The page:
The best blog from the best author you've never heard of. Assorted thoughts ranging from comic books to politics. Sometimes I even talk about writing.

Friday, July 3, 2015

Bags & Boards: 7/1/15

Every Wednesday I pop into Whatever Store on Castro Street in San Francisco to pick up my haul on New Comic Book Day. In addition to the books that catch my eye, I ask them to add one book they really like. Because I like to hear my own voice (in written, non-auditory form), I toss up a few brief thoughts. Minor spoilers possible.


Secret Wars #4
Issue of the Week
The problem with any “event” mini-series is that every issue feels like a checkbox next to a part of a story outline. The question is whether that mechanical necessity can feel organic. Hickman does this well—perhaps superbly—here. This issue is the obligatory explain-the-world and introduce-characters-who-can-save-the-day story. Fortunately it’s told almost entirely from Doctor Strange’s point of view, and in his retelling of how Battleworld came to be we get just a moment where he acknowledges his personal failure—his momentary weakness that preceded Doom seizing power. Strange gets his opportunity for redemptive backbone straightening right before the end. It must be said that Ribic’s pencils continue to create a grace in this ridiculous world Doom has patched together, and Svorcina’s colors—kind of washed out but not—lend an otherworldly feel to a world we all know is only here for a little while.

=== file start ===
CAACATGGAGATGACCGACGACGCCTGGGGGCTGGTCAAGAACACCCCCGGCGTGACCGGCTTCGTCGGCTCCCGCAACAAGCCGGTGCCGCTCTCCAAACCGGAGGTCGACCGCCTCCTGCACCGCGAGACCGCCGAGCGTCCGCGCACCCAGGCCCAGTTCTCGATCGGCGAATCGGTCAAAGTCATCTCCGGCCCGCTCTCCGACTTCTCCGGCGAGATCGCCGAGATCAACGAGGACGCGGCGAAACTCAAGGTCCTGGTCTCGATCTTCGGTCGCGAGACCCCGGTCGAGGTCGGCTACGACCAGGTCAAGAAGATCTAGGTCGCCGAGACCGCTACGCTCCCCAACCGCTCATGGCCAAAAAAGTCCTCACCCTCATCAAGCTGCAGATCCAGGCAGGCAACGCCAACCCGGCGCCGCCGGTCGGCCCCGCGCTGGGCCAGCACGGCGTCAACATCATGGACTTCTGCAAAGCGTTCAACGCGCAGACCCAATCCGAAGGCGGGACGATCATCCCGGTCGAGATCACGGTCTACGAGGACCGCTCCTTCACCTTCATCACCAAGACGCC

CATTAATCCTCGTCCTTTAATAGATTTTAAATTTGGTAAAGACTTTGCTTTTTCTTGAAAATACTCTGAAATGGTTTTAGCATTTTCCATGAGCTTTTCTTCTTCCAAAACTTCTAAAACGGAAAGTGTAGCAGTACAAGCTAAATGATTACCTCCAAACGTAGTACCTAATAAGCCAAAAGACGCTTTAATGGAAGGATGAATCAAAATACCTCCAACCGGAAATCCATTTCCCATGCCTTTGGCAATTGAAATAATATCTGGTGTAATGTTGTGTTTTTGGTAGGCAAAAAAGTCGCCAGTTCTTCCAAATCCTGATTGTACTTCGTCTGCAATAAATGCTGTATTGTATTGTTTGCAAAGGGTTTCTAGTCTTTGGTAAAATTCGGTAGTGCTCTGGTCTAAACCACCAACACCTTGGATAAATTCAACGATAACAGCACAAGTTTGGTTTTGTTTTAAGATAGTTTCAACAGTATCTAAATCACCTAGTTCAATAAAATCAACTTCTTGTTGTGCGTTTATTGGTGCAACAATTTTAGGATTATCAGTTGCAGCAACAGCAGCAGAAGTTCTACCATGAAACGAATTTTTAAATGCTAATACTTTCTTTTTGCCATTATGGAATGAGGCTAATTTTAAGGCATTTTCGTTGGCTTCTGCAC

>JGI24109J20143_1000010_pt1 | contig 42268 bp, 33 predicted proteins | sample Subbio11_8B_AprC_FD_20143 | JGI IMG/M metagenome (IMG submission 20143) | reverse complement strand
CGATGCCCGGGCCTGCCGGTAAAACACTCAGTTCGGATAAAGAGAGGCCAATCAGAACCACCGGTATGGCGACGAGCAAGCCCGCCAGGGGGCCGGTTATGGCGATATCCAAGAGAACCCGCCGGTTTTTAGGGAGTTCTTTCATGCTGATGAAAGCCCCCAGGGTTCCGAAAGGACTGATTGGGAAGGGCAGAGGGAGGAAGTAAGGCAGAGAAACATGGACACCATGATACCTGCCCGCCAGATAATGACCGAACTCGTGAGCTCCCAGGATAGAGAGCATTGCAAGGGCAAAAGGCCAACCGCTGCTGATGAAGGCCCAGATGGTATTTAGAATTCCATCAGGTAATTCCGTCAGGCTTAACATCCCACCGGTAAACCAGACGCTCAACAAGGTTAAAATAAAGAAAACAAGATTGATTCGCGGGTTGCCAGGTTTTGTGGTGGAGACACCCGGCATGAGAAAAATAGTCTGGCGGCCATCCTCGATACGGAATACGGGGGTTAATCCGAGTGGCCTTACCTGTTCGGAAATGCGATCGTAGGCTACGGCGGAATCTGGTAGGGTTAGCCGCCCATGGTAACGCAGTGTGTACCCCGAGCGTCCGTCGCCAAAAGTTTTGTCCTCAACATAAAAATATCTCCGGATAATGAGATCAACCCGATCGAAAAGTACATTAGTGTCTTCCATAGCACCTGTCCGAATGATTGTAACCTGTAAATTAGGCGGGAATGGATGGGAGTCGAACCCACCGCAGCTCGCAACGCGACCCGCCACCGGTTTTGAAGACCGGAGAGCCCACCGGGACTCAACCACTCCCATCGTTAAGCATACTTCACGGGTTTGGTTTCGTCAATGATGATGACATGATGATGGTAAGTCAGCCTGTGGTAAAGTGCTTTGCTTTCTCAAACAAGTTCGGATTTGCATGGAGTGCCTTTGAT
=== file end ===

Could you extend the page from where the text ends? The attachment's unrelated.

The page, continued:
Red Skull #1
This Week’s Whatever Store Recommendation
I really don’t know what to think about this one. It was billed to me as Suicide Squad meets Thunderbolts. And that’s a fair description of at least the series’ impetus. The middle of the issue is exposition heavy, and while it’s perfectly logical that the back story be delivered in the way that it is, the info dump is kind of a body blow to the pacing. A big end-of-the-line kind of fight tries to make up for this, but Pizzari’s pencils left me feeling that some of the panels were over-cluttered. It wasn’t a bad read; posturing bad guys are always fun. But I can’t say I’m eagerly awaiting the second issue.



American Vampire Second Cycle #8
This came home solely because I had enjoyed American Vampire when it started with DC’s New 52; the personal struggle at that book’s core was a great entry point into the fantastic world it inhabited. Unfortunately I found none of what I loved from that series in this book. Arguably popping into the middle of a complex story didn’t help, but there also weren’t any real character threads to make up for the lack of situational context—nothing that grabbed me and sustained my interest. The book felt very shoeleather-y as all the characters are on their way to important climaxes but none of them accomplish anything. Possibly I’d give this a shot starting from the beginning, but I doubt future new issues will make the cut again.